|Sunflower fields lined the roads through three states|
On August 5th we left Duluth before dawn to go to Forest City, Iowa to Winnebago Industries Service. We arrived at 9:30 am after 5 1/2 hours on the road and signed in as a non-appointment and were put in line with 40+ others. Looked like we would be here for awhile before our refrigerator was fixed. thankfully - free camping while we wait.
We took a very interesting tour of the factories that put together our RV among several other models. Almost everything is made in-house and over 3,000 employees work hard putting quality homes on wheels together. No photos allowed inside but here is our finished product.
|Prothonotary Warble at Union Slough|
We took a couple birding trips to area wildlife areas: Crystal Lake and Union Slough. And we found a nice little church to walk to on Sunday where all 12 of us enjoyed the service and fellowship.
We got in line at the service area on Monday at 6:45 am to wait just in case a technician became available. Kept checking with the service supervisor so they knew we were there. Next day, same routine. At 9:30 our name was called and we felt like we had won the lottery. By 3pm - refrigerator fixed. We met a lot of nice rver's in the same predicament as us and it was fun visiting about travels and petting everybody's dogs. We stayed another night to make sure everything was working well. Yeah!! no more buying ice every day.
We drove into North Dakota and got the last available campsite at Theodore Roosevelt National Park. Next morning early we drove the 36 mile auto tour of the "badlands". We found herds of Bison, Mule Deer, several Prairie Dog towns and a of course the beautiful rock formations. That evening we had 50+ Common Nighthawks in migration and in the morning serenaded by an E. Screech Owl.
|Mule Deer fawn|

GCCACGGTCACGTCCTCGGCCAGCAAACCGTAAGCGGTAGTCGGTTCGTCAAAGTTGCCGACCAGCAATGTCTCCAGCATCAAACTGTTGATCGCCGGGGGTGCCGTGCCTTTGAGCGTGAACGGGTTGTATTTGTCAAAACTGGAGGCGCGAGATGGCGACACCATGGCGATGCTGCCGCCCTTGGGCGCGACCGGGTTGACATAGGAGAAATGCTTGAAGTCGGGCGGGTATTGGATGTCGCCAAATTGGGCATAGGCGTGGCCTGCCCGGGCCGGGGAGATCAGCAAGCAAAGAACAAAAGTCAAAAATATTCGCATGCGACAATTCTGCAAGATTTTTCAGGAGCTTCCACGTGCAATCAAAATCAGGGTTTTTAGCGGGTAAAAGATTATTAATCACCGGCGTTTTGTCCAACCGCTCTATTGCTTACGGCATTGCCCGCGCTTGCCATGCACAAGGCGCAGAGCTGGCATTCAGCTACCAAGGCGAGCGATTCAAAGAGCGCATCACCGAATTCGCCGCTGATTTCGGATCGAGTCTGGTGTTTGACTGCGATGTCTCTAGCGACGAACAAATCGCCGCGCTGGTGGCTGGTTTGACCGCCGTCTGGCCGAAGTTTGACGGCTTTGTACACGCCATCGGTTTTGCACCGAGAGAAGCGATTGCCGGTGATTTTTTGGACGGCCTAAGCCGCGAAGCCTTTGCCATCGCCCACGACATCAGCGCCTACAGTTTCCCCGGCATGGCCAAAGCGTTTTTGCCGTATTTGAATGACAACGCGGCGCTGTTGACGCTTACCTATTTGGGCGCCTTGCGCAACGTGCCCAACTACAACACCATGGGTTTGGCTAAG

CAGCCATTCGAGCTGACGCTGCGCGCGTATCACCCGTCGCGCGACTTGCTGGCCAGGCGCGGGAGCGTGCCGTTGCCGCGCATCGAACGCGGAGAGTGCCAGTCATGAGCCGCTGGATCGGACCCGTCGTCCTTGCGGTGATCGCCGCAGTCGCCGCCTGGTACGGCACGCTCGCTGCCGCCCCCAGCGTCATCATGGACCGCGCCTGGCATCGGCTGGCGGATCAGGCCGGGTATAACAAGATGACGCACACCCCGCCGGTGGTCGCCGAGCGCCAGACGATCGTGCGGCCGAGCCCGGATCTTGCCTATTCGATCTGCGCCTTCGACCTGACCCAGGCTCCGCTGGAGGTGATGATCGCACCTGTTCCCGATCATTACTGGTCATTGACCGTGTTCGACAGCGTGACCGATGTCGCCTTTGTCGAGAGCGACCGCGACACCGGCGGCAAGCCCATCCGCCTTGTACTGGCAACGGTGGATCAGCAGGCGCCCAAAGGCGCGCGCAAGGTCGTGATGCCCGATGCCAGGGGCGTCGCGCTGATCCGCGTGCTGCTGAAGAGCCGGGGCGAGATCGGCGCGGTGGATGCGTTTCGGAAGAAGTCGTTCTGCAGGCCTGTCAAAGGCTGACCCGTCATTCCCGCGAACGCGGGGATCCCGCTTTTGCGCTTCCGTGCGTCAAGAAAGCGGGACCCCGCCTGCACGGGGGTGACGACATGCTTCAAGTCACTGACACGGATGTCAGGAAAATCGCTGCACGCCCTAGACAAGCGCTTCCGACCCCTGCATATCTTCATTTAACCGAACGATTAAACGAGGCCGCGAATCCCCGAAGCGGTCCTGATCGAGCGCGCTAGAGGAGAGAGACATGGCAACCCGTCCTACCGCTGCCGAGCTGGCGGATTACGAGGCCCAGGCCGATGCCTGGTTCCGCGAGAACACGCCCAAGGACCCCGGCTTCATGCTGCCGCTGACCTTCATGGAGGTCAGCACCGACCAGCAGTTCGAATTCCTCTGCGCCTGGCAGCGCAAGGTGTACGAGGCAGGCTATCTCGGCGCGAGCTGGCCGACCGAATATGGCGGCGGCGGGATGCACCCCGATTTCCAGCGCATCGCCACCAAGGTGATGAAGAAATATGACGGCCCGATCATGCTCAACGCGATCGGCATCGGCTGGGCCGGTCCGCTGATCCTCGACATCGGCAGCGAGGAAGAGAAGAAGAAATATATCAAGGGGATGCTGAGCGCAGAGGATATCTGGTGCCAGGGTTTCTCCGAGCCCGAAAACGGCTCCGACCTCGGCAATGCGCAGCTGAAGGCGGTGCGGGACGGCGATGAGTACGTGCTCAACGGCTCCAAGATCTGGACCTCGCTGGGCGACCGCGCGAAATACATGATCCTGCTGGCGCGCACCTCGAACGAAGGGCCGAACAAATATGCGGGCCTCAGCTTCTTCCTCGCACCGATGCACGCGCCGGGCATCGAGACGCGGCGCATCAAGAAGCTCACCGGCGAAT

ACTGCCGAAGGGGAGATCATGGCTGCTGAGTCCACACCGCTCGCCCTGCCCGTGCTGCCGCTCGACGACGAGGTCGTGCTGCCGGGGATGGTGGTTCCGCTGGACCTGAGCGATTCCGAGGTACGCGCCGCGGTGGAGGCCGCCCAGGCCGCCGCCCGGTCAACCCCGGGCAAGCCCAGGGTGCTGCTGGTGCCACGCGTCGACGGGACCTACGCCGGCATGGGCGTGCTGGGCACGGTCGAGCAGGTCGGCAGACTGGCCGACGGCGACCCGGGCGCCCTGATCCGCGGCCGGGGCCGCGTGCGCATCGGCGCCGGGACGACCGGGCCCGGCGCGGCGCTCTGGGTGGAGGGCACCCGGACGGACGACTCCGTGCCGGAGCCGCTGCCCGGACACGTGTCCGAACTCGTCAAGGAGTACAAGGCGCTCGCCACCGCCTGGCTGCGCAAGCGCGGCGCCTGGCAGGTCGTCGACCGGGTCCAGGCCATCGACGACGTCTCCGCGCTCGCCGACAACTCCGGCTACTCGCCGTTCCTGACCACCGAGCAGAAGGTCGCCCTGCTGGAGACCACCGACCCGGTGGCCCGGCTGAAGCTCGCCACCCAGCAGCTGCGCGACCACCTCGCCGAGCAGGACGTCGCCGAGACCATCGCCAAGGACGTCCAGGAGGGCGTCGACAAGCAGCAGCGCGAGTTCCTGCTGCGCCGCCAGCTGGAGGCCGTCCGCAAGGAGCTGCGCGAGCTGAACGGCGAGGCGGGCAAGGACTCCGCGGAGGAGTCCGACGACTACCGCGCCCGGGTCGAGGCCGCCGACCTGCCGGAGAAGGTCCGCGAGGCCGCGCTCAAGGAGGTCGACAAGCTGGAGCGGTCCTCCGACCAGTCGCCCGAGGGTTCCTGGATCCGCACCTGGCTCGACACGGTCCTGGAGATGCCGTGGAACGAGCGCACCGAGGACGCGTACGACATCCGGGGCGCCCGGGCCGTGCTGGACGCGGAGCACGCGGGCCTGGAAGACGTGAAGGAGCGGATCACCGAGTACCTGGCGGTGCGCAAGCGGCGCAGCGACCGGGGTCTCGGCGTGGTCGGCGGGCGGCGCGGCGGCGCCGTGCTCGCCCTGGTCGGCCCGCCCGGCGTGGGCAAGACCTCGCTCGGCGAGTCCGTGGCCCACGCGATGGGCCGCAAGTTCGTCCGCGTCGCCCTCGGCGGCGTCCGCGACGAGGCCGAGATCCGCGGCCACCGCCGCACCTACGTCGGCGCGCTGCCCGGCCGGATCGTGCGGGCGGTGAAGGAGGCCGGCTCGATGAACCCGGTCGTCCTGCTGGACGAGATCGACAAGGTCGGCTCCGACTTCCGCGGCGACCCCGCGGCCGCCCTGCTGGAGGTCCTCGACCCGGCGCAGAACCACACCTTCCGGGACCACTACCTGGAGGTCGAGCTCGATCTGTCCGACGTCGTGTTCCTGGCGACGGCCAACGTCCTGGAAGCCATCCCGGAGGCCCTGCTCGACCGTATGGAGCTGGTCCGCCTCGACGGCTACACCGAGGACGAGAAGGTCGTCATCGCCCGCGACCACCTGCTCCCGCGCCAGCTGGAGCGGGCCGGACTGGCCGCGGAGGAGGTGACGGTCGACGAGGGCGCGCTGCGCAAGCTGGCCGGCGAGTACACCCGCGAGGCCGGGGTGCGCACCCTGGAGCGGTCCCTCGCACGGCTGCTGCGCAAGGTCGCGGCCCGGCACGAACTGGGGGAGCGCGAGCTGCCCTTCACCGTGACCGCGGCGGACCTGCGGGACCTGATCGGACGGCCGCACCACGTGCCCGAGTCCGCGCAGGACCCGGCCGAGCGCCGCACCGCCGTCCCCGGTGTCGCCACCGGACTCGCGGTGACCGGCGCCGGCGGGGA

|Mule Deer in velvet|
The next day we drove to the Northern Unit of Theodore Roosevelt NP and the 28 miles scenic drive. We found distant Bighorn Sheep, Pronghorns, a stampede of Bison, and some wild horses.
These unique rock formations are called Cannonballs. These concretions were formed when sand grains from an ancient river deposit were cemented together by minerals dissolved in groundwater.
We drove into northeast Montana and Medicine Lake National Wildlife Refuge. A good start on our Montana Bird List and adding western birds to our year and even our retirement list.
We drove to Glasgow and got the last RV site (again) at Shady Rest RV park. Next morning we drove to Bowdoin NWR and slowly drove the 15 mile auto tour.
|Mama Muskrat hauling food to den|
|Marbled Godwit stirring up food|
|Sunset over the Sage|
One bird that was on our target list was the Greater Sage Grouse. We found a likely location from the Montana bird hotline. So we drove south to Round Up and east to Ingomar (looked like an old west ghost town). We were hoping for 1 or 2 sightings, by the time we left the area we had 47 sightings. Amazing!! We camped on the open gravel road in the middle of the sage and open range. The cattle didn't know what to make of a motorhome in their "pasture".
|Large Greater Sage Grouse ( 28 inches )|
|Where is the pot of gold? In the sage!|
We had one more day before we were to arrive in Livingston, so we decided to go up over Bear Tooth Pass and the roads of Northern Yellowstone National Park. We camped south of Red Lodge and found American Dipper, Stellar's Jays, Mountain Chickadees and Red Crossbills and in the morning heard a Northern Pygmy Owl.
|Douglas Fir cones|
|Cirques at the top of Bear Tooth Pass|
Near the summit of 10,947 feet we found a flock of Black Rosy Finches, a Mountain Goat and many Am. Pipits, Horned Larks, Clark's Nutcrackers, and a Pika.
|Black Rosy Finch|
We are now in Livingston, about a mile from Ty's brother's home. We plan on a great month of visiting with family and exploring the area.
Love & Prayers,
Ty & Ida